Currently, the Circular Explorer is being dismantled into its individual parts in Lübeck and stowed in containers to transport it and a SeeHamster to Manila. There, the ships will be reassembled and start cleaning Manila Bay at the beginning of next year.
To mark the occasion, we interviewed Daniel Scheler, the project manager of our new cleaning project in the Philippines.
Daniel, you are the project manager of the new cleaning project in the Philippines that oeoo will start together with Holcim. When will it start?
Strictly speaking, the project has already started in the summer of 2021. The Circular Explorer was ceremonially christened in Hamburg’s museum harbour in the summer and put through its paces on the Baltic Sea in recent months. However, the planned work in Manila will not start until January 2022.
How will the Circular Explorer be transported to Manila Bay? And why did you choose this particular location?
Manila Bay is one of the most polluted bodies of water in the world. Plastic inputs into the ocean are very high here and something needs to be done immediately to change the devastating situation on the ground. For this reason, the Circular Explorer will be dismantled into its modules, packed into containers and shipped to Manila, where it will be reassembled by a technical team on site.
What will be your job in Manila? Are you the captain? Who will work on site?
The three focal points of the new project are the marine litter cleanup, i.e. the collection and sorting of plastic waste, as well as education and science. As project leader, I am responsible for coordinating the overall project and focusing on the set priorities.
On site, I will certainly also take on the tasks of a captain at first. For I will teach local captains how to steer this unique ship with its special propulsion both efficiently and safely.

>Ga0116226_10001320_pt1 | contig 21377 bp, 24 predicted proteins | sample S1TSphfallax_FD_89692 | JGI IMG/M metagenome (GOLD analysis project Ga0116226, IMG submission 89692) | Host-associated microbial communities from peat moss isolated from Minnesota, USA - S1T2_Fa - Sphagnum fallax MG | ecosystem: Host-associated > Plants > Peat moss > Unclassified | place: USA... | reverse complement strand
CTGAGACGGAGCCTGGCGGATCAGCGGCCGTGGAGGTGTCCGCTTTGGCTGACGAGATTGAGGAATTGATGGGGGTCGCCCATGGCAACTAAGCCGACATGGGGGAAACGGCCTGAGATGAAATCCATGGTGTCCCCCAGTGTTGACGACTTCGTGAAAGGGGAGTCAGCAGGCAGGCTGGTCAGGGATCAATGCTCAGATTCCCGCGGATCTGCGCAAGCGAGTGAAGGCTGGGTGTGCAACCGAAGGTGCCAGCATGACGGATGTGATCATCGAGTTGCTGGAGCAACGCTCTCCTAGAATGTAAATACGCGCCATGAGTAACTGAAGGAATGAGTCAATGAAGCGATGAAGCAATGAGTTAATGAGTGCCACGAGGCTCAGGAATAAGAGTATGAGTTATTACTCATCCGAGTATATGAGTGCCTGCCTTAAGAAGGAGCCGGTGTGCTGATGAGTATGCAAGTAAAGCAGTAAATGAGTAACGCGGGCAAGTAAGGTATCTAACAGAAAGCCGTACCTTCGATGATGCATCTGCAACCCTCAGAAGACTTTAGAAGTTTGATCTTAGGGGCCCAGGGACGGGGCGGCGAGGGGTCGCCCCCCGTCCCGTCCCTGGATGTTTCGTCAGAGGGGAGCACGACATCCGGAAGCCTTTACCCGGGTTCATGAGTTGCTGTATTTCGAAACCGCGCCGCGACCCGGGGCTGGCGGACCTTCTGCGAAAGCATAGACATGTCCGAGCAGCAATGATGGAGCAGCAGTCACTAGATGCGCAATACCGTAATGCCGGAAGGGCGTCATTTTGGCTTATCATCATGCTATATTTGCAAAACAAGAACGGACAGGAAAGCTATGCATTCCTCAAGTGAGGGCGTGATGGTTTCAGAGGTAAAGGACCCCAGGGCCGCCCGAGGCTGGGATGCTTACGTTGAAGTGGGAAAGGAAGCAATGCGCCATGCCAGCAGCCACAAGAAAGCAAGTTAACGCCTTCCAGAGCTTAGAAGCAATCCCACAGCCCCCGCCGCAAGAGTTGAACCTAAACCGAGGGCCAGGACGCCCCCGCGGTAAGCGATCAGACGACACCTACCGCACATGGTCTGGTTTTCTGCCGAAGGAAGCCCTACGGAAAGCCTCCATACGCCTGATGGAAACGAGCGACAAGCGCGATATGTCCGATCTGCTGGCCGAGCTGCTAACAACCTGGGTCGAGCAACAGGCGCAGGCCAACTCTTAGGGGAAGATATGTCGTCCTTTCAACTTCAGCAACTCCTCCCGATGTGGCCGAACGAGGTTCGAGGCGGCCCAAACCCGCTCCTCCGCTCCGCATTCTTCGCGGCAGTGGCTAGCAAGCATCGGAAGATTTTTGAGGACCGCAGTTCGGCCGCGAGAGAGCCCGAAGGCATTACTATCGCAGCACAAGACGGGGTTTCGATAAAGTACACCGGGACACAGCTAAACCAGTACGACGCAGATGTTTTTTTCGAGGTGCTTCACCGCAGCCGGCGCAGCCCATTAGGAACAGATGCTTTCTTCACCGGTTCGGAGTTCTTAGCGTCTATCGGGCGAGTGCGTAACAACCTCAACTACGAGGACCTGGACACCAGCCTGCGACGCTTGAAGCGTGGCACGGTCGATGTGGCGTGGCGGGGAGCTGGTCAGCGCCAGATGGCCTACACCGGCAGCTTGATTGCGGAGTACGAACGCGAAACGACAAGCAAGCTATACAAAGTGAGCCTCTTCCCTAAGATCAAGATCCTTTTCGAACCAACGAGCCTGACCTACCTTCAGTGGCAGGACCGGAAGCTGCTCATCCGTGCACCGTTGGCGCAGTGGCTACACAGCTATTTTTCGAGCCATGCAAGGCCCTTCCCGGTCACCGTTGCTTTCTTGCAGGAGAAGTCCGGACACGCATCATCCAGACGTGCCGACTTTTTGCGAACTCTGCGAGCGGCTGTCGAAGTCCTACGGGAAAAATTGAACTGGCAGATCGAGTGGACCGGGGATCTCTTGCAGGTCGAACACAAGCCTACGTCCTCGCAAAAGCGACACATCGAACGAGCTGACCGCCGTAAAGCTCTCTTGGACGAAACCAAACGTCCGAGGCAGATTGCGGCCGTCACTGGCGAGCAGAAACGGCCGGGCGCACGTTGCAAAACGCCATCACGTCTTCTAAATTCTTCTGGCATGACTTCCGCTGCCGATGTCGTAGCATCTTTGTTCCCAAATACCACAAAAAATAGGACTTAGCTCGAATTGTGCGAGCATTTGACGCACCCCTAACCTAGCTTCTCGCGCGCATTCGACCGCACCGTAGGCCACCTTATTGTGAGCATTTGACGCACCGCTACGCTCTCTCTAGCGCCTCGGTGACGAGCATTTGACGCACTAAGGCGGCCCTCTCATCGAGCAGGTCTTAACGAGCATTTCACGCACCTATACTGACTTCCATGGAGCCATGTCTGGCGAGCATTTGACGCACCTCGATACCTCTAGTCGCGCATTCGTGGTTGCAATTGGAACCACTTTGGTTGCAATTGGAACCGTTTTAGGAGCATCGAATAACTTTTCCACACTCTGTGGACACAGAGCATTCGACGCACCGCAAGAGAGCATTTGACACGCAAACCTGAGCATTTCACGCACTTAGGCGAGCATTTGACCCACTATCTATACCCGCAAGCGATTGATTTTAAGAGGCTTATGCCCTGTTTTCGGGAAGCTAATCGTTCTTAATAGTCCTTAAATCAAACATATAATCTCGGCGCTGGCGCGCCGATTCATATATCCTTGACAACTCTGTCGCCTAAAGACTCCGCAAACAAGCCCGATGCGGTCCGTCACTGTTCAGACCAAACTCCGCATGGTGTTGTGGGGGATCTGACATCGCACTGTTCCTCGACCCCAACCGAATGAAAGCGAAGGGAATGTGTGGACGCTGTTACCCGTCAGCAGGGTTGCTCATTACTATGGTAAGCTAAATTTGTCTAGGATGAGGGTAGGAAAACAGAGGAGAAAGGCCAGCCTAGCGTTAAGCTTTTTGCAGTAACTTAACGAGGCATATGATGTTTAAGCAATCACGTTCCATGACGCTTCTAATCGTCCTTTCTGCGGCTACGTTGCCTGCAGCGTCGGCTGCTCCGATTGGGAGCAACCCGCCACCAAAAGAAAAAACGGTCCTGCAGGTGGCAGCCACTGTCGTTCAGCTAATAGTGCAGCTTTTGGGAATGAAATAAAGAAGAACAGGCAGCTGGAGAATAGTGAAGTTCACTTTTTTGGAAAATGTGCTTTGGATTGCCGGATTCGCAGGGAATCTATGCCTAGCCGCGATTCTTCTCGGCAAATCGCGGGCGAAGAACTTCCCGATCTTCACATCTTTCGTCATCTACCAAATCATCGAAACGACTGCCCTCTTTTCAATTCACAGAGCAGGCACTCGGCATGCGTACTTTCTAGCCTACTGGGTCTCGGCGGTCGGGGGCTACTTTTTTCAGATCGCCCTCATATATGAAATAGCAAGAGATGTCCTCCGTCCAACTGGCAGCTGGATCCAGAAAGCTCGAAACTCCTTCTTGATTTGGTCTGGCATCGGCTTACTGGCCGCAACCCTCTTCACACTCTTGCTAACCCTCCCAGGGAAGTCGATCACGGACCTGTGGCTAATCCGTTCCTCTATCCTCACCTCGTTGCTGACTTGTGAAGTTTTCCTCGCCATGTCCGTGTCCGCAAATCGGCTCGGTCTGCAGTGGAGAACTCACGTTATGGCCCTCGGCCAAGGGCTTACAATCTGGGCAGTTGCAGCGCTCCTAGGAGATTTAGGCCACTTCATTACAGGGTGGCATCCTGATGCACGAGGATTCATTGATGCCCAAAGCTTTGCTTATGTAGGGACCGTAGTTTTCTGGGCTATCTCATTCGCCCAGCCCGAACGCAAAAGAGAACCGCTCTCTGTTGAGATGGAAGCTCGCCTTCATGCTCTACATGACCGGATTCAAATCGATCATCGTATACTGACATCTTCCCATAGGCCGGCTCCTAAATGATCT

In addition to the local captains, we will hire other, exclusively Filipino staff to help with sorting the rubbish and with administrative and office work.
How long will the project last and what is the goal?
Our goal is to collect as much rubbish as possible on its way to the ocean and bring it to recycling. But an even more important goal is to find ways to bring us closer to a circular economy. Because that’s the only way we can really be part of the solution.
The funding for the project is in place for a period of three years. I hope we can find more funding beyond that, because it will take far more than 3 years to completely rid Manila Bay of plastic.
The Circular Explorer is to become the flagship of an entire local collection fleet. Together with Circular Explorer a particularly large sea hamster will also be transported to Manila. What other ships are planned?
As part of the globally operating Marine Litter Cleanup, Circular Explorer and the large Sea Hamster form a local team, which can be expanded by additional ships at any time. The bigger the fleet, the more we can achieve there.
A first SeeElefant to support the entire Marine Litter Cleanup would be an even bigger step in the right direction. This goal seems to be within reach. I hope that very soon other companies will follow Holcim’s example to build more ships with us. Because this is the only way we can actually create something big, by talking less and implementing more!
In this project, for the first time, not only rivers are cleaned, but open waters. What are the technical differences to the oeoo projects so far?
In contrast to the previous projects, this time we are working across the entire width of the ship with so-called “guard rails” (these are special guide plates), a conveyor belt and a large sorting table. This way we can collect and sort up to 4 tonnes of plastic waste per day.
The Circular Explorer is very flexible due to its shallow draft and can be used on open waters, inland waters and on the beach to collect waste. It is also used as a platform for education, science and networking events.
What happens to the plastic waste that is collected there? Do you only collect on the water or also on the beaches?
The waste is sorted by our trained staff on board and loaded into big bags. This makes it easier to unload and transport. If necessary, we can process the rubbish further on land before handing it over to trustworthy recycling companies. One of these companies, for example, makes school furniture from the plastic waste.
Thank you Daniel and have a good start in Manila!